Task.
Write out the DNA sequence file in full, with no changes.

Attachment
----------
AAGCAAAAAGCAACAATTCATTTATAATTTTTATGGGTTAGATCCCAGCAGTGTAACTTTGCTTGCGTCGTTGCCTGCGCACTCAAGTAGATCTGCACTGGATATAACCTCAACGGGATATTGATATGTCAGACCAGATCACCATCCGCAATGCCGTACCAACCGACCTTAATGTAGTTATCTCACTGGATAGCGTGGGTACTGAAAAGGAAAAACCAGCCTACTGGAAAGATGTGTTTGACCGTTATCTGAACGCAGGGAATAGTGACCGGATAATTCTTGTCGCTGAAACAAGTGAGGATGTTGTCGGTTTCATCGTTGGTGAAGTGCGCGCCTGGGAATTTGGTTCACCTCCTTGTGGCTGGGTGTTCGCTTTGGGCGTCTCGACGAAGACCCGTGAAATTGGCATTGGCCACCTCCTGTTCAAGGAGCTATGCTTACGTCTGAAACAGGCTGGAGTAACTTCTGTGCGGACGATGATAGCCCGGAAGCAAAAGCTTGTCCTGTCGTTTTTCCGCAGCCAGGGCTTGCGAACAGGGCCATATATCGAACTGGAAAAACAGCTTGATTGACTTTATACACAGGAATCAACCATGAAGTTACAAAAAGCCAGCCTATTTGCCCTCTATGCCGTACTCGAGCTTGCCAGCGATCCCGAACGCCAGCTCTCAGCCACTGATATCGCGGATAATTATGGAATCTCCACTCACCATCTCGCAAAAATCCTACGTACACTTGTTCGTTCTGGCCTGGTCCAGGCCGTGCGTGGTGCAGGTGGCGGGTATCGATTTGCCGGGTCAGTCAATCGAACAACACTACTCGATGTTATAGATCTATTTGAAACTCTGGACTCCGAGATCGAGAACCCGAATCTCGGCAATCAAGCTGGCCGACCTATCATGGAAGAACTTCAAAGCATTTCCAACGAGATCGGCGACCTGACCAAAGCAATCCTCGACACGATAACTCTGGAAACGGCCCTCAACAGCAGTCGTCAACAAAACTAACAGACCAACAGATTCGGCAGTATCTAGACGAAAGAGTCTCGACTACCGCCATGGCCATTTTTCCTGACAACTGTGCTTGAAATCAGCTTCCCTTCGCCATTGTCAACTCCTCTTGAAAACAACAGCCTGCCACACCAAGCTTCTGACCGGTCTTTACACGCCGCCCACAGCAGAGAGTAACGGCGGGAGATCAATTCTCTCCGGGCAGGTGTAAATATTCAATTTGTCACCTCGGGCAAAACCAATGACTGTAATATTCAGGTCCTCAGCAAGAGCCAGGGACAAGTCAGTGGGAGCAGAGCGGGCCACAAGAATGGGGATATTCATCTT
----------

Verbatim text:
AAGCAAAAAGCAACAATTCATTTATAATTTTTATGGGTTAGATCCCAGCAGTGTAACTTTGCTTGCGTCGTTGCCTGCGCACTCAAGTAGATCTGCACTGGATATAACCTCAACGGGATATTGATATGTCAGACCAGATCACCATCCGCAATGCCGTACCAACCGACCTTAATGTAGTTATCTCACTGGATAGCGTGGGTACTGAAAAGGAAAAACCAGCCTACTGGAAAGATGTGTTTGACCGTTATCTGAACGCAGGGAATAGTGACCGGATAATTCTTGTCGCTGAAACAAGTGAGGATGTTGTCGGTTTCATCGTTGGTGAAGTGCGCGCCTGGGAATTTGGTTCACCTCCTTGTGGCTGGGTGTTCGCTTTGGGCGTCTCGACGAAGACCCGTGAAATTGGCATTGGCCACCTCCTGTTCAAGGAGCTATGCTTACGTCTGAAACAGGCTGGAGTAACTTCTGTGCGGACGATGATAGCCCGGAAGCAAAAGCTTGTCCTGTCGTTTTTCCGCAGCCAGGGCTTGCGAACAGGGCCATATATCGAACTGGAAAAACAGCTTGATTGACTTTATACACAGGAATCAACCATGAAGTTACAAAAAGCCAGCCTATTTGCCCTCTATGCCGTACTCGAGCTTGCCAGCGATCCCGAACGCCAGCTCTCAGCCACTGATATCGCGGATAATTATGGAATCTCCACTCACCATCTCGCAAAAATCCTACGTACACTTGTTCGTTCTGGCCTGGTCCAGGCCGTGCGTGGTGCAGGTGGCGGGTATCGATTTGCCGGGTCAGTCAATCGAACAACACTACTCGATGTTATAGATCTATTTGAAACTCTGGACTCCGAGATCGAGAACCCGAATCTCGGCAATCAAGCTGGCCGACCTATCATGGAAGAACTTCAAAGCATTTCCAACGAGATCGGCGACCTGACCAAAGCAATCCTCGACACGATAACTCTGGAAACGGCCCTCAACAGCAGTCGTCAACAAAACTAACAGACCAACAGATTCGGCAGTATCTAGACGAAAGAGTCTCGACTACCGCCATGGCCATTTTTCCTGACAACTGTGCTTGAAATCAGCTTCCCTTCGCCATTGTCAACTCCTCTTGAAAACAACAGCCTGCCACACCAAGCTTCTGACCGGTCTTTACACGCCGCCCACAGCAGAGAGTAACGGCGGGAGATCAATTCTCTCCGGGCAGGTGTAAATATTCAATTTGTCACCTCGGGCAAAACCAATGACTGTAATATTCAGGTCCTCAGCAAGAGCCAGGGACAAGTCAGTGGGAGCAGAGCGGGCCACAAGAATGGGGATATTCATCTT